Dr Naomi van der Velden

I am a plant ecologist with a passion for plant communities, which I enjoy applying to food growing. I work as a Senior Researcher in Agroecology at the Permaculture Association (Britain).

Gerid Hager

Taking a systems view on things is one of my passions. My experience is rooted in the arts, education and participatory system modelling. I regularly visit a farm collective and I love wild mushrooms.

Dr Raquel Ajates

I am a Researcher working on University of Dundee's GROW Observatory Project. My research interests include food policy, defining sustainable food systems, food & farming cooperatives and agroecology.

Karoly Kovacs

I am a geographer and soil scientist. Fascinated with the complex interdependence of landscape elements. Mapping, field work, data generation and interpretation are the fields I am most interested in.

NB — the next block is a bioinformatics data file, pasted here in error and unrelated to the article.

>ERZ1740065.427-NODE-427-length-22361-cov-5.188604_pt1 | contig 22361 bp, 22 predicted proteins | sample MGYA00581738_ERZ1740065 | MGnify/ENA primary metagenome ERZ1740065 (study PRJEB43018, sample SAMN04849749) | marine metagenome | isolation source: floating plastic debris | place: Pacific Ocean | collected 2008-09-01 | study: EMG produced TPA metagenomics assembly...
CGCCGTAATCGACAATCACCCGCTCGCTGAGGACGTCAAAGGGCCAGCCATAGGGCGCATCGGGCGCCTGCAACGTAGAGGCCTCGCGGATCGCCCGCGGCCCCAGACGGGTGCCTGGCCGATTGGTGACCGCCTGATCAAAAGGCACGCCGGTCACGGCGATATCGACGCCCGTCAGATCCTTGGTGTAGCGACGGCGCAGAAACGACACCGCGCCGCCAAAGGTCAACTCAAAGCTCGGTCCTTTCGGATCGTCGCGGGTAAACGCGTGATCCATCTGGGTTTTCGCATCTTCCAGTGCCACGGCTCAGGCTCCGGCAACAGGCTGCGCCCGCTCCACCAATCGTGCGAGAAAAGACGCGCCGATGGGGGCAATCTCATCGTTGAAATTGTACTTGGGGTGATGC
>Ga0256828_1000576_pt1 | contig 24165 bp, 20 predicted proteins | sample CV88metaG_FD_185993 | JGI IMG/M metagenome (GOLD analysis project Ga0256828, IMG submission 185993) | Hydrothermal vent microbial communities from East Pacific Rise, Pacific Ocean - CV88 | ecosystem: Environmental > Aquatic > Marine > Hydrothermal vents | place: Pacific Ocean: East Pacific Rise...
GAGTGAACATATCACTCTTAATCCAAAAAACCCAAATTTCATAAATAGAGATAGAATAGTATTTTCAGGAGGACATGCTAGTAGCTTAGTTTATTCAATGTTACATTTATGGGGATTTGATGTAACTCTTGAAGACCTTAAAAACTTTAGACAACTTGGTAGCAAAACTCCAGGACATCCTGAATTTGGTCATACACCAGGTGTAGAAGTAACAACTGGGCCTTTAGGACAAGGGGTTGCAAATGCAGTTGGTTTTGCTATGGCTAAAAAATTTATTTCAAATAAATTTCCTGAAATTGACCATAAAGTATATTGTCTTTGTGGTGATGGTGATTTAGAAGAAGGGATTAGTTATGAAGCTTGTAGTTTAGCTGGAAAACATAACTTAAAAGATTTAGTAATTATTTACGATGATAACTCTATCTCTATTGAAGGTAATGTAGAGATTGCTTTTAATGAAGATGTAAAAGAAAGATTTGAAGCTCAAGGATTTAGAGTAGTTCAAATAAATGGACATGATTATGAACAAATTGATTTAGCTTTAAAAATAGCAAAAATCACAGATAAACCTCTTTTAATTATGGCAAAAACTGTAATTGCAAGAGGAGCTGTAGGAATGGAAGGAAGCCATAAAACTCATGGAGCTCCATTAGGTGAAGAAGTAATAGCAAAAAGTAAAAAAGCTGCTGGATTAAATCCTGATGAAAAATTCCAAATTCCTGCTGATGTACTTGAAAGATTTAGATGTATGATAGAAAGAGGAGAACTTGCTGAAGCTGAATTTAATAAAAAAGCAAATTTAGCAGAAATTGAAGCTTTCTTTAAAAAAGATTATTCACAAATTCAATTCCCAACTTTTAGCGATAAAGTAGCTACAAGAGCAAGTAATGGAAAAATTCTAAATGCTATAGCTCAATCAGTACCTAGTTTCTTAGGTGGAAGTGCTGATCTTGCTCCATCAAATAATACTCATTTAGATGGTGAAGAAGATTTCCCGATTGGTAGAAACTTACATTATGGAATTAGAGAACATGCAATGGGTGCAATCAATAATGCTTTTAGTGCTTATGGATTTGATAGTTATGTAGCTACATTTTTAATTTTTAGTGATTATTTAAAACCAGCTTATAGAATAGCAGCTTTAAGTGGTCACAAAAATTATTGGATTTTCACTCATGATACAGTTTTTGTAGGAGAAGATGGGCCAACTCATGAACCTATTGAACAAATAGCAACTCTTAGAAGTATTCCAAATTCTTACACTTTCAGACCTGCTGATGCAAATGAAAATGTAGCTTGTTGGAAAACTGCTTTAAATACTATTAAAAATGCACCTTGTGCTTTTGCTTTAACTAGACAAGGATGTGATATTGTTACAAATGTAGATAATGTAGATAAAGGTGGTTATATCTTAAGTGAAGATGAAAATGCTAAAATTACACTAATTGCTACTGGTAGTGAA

Alice Ambler

I work as a citizen science researcher at the James Hutton Institute. I enjoy growing and carrying out experiments on my small allotment plot. My future ambition is to research environmental hazards.

Who developed the course?

The University of Dundee is one of the world’s Top 200 universities and was named Scottish University of the Year for both 2016 and 2017. Dundee offers one of the UK’s best student experiences.

GROW engages thousands of growers, scientists and others passionate about the land to learn about soils and growing food, while contributing to vital scientific environmental monitoring.

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What's included?

University of Dundee are offering everyone who joins this course a free digital upgrade, so that you can experience the full benefits of studying online for free. This means that you get:

  • Unlimited access to this course
  • Includes any articles, videos, peer reviews and quizzes
  • A PDF Certificate of Achievement to prove your success when you’re eligible